From Assembly member Richard Bloom’s office, Santa Monica, California
Late yesterday legislation by Assembly member Richard Bloom (D-Santa Monica) that could free up nearly $750 million in redevelopment agency proceeds for numerous cities around the state passed the Senate Transportation and Housing Committee. The bill, AB 2493, which would release funds that have been held hostage by the state since redevelopment agencies were dissolved in 2011.
“When the Legislature and Governor stripped redevelopment agencies away from cities in 2011, we lost a major tool in fighting blight and reinvigorating our local economies,” said Assembly member Bloom.
“Moreover, many cities were in the middle of moving major projects forward when the state withheld their funds. This bill will allow us to get back on track with important economic development projects overwhelmingly supported by the local electorate.”
In 2011, facing a severe budget shortfall, the Governor and Legislature dissolved redevelopment agencies and redirected $1.7 billion away from various community development and affordable housing projects.
Unfortunately, many local redevelopment agencies had already legally issued bonds for local projects and must now make debt payments even though they cannot reap the economic benefits of the now stalled project.
In West Hollywood, the raid on its redevelopment funds put a cold stop to plans to redevelop Plummer Park. The city’s redevelopment agency – the Eastside Redevelopment Area, encompassing the portion of the city lying east of Hayworth Ave. – collects $5-$7 million dollars a year in tax revenue to build inclusionary housing in the city.
Statewide, approximately $750 million in 2011 redevelopment bond proceeds are sitting idle and cannot be used. If current law prevails, cities will make debt payments for a decade, costing them nearly $1 billion while not completing a single redevelopment project. These non-productive debt payments will further depress local economic activity throughout the state.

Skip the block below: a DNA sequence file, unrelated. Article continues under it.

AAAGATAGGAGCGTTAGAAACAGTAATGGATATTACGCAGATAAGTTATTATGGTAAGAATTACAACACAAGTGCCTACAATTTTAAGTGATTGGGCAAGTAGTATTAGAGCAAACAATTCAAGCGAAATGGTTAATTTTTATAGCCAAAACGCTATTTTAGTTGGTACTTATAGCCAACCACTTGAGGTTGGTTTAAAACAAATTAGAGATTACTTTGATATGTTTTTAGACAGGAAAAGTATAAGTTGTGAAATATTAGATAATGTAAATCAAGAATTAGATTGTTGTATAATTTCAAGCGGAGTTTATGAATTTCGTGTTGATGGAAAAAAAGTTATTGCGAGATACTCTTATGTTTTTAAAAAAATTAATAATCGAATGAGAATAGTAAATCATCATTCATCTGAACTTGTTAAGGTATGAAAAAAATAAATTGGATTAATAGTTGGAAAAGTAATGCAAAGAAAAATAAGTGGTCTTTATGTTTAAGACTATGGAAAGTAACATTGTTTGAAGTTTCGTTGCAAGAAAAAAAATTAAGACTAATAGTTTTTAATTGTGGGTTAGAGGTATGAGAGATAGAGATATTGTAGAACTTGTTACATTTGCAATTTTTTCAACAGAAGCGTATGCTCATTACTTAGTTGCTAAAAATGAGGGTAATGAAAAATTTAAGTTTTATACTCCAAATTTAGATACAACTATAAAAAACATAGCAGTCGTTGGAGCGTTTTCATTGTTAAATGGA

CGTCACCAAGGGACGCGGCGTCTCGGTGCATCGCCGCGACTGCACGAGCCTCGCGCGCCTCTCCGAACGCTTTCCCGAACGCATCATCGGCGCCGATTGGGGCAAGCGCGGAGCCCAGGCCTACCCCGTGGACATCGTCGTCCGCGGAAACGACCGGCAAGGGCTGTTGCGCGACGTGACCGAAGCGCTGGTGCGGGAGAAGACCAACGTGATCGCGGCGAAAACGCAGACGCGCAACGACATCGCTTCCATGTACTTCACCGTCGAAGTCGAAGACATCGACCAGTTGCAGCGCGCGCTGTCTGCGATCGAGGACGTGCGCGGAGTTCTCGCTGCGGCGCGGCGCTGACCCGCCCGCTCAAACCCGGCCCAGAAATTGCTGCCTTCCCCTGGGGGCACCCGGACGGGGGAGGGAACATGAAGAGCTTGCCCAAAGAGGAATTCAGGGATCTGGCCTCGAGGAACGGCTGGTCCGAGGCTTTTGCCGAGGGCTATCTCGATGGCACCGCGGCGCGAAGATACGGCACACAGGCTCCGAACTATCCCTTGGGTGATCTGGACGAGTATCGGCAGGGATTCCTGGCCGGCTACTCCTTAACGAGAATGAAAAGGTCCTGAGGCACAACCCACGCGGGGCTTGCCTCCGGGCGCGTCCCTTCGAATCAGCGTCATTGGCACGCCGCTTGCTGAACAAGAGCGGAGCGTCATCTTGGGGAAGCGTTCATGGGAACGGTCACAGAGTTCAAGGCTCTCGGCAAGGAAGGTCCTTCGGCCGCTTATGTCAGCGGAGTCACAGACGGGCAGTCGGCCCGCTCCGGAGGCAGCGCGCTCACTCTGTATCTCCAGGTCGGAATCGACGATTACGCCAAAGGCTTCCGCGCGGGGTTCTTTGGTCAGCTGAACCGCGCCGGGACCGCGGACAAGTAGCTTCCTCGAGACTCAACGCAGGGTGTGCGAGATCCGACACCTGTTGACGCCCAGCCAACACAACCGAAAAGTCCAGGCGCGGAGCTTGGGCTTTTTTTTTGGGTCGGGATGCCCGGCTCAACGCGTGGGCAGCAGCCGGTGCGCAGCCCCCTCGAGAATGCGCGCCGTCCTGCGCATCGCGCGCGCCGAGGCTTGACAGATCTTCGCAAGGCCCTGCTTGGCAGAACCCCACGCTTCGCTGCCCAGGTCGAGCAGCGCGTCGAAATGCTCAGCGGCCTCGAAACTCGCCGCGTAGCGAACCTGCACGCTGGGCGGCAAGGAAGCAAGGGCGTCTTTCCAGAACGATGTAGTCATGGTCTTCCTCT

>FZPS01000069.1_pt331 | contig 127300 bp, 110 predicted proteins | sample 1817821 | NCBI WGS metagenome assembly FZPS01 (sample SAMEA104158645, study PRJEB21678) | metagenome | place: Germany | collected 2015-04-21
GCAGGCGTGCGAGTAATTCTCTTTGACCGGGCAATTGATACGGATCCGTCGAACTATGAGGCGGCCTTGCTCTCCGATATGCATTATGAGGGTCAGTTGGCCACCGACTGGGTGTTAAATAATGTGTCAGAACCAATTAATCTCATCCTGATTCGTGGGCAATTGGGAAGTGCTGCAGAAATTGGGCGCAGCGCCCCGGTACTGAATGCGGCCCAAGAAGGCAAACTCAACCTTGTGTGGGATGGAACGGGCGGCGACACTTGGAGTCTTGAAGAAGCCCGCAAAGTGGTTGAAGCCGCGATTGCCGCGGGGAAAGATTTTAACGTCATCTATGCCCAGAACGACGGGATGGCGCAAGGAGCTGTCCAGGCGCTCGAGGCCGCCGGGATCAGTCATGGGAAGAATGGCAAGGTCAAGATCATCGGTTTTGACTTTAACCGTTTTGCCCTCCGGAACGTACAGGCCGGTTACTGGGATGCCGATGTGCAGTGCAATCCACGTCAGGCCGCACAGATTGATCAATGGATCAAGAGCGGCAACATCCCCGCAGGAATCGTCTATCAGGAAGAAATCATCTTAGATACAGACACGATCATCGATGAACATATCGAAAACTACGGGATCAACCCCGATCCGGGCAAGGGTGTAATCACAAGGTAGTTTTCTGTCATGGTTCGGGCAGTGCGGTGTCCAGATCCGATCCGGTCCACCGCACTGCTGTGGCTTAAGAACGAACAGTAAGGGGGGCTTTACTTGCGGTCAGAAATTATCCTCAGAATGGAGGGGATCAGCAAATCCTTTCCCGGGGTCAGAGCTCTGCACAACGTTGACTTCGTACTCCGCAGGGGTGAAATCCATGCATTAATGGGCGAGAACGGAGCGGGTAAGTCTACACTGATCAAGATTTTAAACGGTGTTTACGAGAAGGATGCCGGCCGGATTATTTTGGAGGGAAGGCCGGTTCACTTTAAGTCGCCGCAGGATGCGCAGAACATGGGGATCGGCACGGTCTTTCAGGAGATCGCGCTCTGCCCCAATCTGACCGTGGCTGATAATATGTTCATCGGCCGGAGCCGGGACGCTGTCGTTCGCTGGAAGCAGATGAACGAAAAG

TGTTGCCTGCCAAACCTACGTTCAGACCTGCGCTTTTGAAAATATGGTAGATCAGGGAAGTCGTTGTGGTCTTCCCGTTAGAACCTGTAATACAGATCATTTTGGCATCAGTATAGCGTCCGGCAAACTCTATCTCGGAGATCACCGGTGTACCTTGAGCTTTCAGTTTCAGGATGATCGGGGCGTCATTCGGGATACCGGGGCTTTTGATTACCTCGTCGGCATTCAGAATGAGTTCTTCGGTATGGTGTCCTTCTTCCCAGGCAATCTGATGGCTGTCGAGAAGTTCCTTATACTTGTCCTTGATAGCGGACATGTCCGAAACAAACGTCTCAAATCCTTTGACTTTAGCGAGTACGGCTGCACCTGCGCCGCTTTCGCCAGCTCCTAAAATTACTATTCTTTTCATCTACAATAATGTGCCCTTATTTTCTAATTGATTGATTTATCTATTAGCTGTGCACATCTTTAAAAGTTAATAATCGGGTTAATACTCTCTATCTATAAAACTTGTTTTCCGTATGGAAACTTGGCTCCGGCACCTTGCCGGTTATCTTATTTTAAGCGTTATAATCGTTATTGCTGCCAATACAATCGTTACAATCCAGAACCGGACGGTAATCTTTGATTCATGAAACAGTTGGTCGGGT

According to SmartCitiesPrevail, a nonprofit that provides research to cities, releasing the bond proceeds for the intended projects would generate approximately 19,000 high wage construction and related jobs. Funding the redevelopment projects would also create over $2.8 billion in statewide economic activity and provide $130 million in new state and local tax revenues.
“This bill offers a common sense solution that will foster job creation, economic development, affordable housing construction, and the completion of needed infrastructure projects. The bonds are there waiting. We just need to allow local governments to use them,” added Bloom.
The current version of the bill reflects a years’ worth of conversations with the Governor’s office, the Department of Finance and construction trade groups.
Changes over the last year include requiring projects to comply with the local sustainable community strategy, contain two or more significant planning actions that occurred on or before December 31, 2010, demonstrating that the projects were actively pursued by the local agency prior to the Governor’s redevelopment dissolution announcement and that prevailing wages are paid for all projects.
“Utilization of the 2011 bond proceeds would facilitate the completion of hundreds of projects, including infrastructure and public facilities, as well as thousands of affordable housing units,” stated West Hollywood Senior Financial Management Analyst, John Leonard in a press release.
AB 2493 passed the Senate Housing and Transportation Committee on a 9-1 vote. Having already moved through the Assembly, the bill next heads to the Senate Committee on Governance and Finance Committee.
With a veto-proof majority in the California legislature and a balanced budget submitted on time, observers say that the funding almost certainly will be restored.
Richard Bloom chairs the Assembly Budget Subcommittee on Natural Resources and Transportation. He represents California’s 50th Assembly District, which comprises the communities of Agoura Hills, Bel Air, Beverly Hills, Brentwood, Hollywood, Malibu, Pacific Palisades, Santa Monica, Topanga, West Hollywood, and West Los Angeles.
Ryan Gierach contributed to this report.